There’s so much to discuss regarding last night’s Academy Awards. History was made in several ways, with Troy Kotsur becoming the second deaf actor to win an Oscar and Ariana DeBose picking up Best Supporting Actress and celebrating her victory as a proud queer Afro-Latina woman. Jane Campion, an undeniable legend who has influenced a generation of female filmmakers, took home Best Director, and Apple broke through the streaming barrier with a Best Picture win for CODA. It was an evening with much to celebrate, even if the winners themselves were relatively safe and predictable (Belfast for Best Original Screenplay?!)
But, let’s be honest, that’s not what we’re going to remember from this ceremony. I was watching the Oscars in the UK, which meant that I had the unedited broadcast. So, I watched as Will Smith, the season-long front runner for best actor, got on stage and slapped Chris Rock for cracking a joke about his wife Jada’s baldness (she suffers from alopecia and has been candid about her struggles.) I sat slack-jawed in silence as I heard Smith scream at Rock, ‘keep my wife’s name out of your f**king mouth’ twice. We all took to Twitter to wonder if it was a skit gone wrong or something easier to comprehend than one of the most famous men on the planet committing an act of assault on live television. But no, that’s actually what happened.
When Will Smith took to the stage to accept his Oscar for his leading performance in King Richard, you could feel the palpable awkwardness coming from the audience of the Dolby theatre. As Smith’s rambling and deeply emotional speech went on, I couldn’t help but feel like I was watching something I wasn’t supposed to watch. It was tough. It wasn’t fun. Honestly, it was sad.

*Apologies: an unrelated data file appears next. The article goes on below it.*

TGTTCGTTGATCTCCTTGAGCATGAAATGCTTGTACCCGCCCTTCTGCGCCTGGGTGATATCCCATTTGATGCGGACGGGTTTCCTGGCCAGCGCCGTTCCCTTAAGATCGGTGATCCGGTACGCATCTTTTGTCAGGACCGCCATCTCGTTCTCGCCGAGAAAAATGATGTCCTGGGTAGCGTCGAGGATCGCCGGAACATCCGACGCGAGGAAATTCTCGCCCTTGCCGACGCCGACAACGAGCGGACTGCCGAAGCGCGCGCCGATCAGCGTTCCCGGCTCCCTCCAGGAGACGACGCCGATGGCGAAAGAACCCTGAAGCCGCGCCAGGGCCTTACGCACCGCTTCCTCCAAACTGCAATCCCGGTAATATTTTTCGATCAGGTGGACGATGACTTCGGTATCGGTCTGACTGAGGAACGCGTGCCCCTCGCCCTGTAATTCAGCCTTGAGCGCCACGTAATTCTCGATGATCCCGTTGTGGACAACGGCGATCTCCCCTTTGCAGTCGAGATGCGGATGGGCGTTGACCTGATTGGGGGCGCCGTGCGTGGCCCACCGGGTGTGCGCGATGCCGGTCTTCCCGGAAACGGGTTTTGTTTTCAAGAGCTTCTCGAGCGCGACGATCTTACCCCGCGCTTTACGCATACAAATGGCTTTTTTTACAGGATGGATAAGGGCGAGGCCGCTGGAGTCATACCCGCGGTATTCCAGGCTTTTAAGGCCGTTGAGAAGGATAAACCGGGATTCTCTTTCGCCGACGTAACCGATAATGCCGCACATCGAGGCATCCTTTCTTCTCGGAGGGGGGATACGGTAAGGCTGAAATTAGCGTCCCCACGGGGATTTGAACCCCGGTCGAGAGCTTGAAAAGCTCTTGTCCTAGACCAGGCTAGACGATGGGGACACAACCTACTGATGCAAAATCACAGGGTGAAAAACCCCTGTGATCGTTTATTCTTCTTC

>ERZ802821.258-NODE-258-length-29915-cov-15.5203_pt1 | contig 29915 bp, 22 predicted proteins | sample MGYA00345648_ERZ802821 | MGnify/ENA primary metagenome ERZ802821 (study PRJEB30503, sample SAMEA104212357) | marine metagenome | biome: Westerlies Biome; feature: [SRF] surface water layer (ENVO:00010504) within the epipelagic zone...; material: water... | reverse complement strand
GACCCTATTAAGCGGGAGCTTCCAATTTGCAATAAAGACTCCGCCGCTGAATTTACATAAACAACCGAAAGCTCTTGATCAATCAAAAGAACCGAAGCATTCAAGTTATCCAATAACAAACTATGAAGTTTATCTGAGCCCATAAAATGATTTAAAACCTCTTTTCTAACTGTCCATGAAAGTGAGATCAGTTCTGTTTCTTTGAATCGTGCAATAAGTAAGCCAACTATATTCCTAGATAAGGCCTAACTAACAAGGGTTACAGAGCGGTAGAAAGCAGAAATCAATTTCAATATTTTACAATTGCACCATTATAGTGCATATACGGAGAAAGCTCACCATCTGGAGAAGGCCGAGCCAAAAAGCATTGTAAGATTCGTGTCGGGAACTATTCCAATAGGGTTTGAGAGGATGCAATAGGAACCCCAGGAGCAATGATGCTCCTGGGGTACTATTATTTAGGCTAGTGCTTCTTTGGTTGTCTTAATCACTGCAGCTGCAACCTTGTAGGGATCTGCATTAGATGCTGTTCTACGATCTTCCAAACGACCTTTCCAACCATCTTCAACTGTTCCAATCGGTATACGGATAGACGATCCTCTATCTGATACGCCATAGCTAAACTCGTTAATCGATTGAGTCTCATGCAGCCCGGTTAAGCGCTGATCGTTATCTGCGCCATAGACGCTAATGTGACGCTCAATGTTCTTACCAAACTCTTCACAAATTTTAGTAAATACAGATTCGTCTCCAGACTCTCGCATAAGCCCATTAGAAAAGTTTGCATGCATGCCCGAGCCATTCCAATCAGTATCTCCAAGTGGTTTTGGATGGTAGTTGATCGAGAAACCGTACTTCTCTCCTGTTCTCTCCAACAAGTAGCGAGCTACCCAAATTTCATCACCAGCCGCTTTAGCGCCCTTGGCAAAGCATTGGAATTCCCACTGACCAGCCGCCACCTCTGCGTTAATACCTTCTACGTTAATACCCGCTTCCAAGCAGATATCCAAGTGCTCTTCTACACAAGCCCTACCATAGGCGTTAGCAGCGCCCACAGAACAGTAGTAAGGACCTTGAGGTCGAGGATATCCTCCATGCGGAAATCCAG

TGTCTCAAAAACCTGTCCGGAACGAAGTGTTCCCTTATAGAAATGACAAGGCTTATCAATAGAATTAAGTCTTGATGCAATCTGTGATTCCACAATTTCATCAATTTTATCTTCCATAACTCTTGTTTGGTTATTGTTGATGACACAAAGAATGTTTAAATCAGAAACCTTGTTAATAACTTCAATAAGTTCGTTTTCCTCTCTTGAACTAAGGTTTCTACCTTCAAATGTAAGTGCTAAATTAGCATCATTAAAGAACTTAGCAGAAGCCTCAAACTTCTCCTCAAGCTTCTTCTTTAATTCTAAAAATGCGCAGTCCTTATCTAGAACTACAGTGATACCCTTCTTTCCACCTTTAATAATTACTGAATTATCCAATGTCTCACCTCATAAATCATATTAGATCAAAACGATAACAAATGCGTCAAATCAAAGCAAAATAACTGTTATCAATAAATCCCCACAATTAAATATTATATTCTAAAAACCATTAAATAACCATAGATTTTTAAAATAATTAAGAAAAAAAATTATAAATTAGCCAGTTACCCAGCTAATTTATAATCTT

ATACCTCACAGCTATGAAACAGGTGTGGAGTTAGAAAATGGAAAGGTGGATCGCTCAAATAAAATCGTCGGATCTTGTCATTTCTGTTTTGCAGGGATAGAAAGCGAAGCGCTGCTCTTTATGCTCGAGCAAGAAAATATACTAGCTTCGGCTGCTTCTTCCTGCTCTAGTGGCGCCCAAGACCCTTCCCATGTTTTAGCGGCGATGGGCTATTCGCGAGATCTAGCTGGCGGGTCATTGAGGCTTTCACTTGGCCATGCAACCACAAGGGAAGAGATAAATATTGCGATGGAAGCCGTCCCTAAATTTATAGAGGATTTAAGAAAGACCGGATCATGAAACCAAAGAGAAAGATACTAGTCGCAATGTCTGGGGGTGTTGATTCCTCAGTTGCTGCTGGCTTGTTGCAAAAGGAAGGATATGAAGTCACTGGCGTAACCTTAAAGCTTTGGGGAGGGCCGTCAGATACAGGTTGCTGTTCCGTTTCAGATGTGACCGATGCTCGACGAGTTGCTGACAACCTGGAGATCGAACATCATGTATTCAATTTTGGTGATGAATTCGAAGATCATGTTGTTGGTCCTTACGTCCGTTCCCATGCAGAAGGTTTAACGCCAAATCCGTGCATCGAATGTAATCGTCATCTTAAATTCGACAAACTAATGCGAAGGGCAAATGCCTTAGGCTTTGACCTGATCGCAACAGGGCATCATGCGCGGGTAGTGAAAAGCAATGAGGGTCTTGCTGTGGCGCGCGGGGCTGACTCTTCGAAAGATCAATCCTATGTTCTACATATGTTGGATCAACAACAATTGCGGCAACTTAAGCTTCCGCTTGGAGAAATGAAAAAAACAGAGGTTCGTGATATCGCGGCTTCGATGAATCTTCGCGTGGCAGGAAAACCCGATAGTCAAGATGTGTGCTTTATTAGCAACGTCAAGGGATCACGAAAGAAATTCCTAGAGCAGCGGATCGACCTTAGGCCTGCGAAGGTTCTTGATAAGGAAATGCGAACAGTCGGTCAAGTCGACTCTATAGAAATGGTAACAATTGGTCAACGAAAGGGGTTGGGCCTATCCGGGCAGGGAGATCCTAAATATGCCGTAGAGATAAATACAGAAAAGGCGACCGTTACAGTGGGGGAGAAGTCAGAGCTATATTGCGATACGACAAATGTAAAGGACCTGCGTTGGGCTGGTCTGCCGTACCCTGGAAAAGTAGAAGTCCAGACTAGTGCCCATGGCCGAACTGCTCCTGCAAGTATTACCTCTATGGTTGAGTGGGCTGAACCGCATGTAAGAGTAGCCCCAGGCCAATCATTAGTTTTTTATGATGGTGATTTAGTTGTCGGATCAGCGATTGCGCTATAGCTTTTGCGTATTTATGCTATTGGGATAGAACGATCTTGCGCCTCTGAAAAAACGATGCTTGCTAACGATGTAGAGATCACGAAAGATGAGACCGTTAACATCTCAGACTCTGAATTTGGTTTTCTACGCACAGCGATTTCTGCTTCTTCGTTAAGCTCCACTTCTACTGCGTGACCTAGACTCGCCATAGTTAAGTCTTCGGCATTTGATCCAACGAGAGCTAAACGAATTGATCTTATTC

We all knew Will Smith was going to win. It was maybe the only true lock of awards season. Smith didn’t do a massive amount of campaigning for the film, but when he did appear at events, he was as charming as ever. Rooms full of the industry’s best and brightest leaped to their feet in applause for him, time and time again. Regardless of whether or not you think Smith deserved to win for the film, it was undeniable that this moment meant a lot to him. It seemed to be a validation of sorts, and even real Oscar cynics felt that his victory was due. So watching that speech, where he talked about protecting his family like Richard Williams, and how love makes you do crazy things, was very different from how we expected his acceptance speech to go.
What should have been the pinnacle of a long, fruitful, and influential career became a pseudo-apology-slash-justification-slash-confession for what will easily count as one of the most awkward moments in live television history. It bears repeating: we watched Will Smith slap a man on live television. How the hell are we supposed to talk about anything else? Regardless of how invested we were in the rest of the night, nothing could overshadow or really compensate for that moment. Clearly, Will Smith himself knew that. The pain of regret was etched onto his tear-streaked face.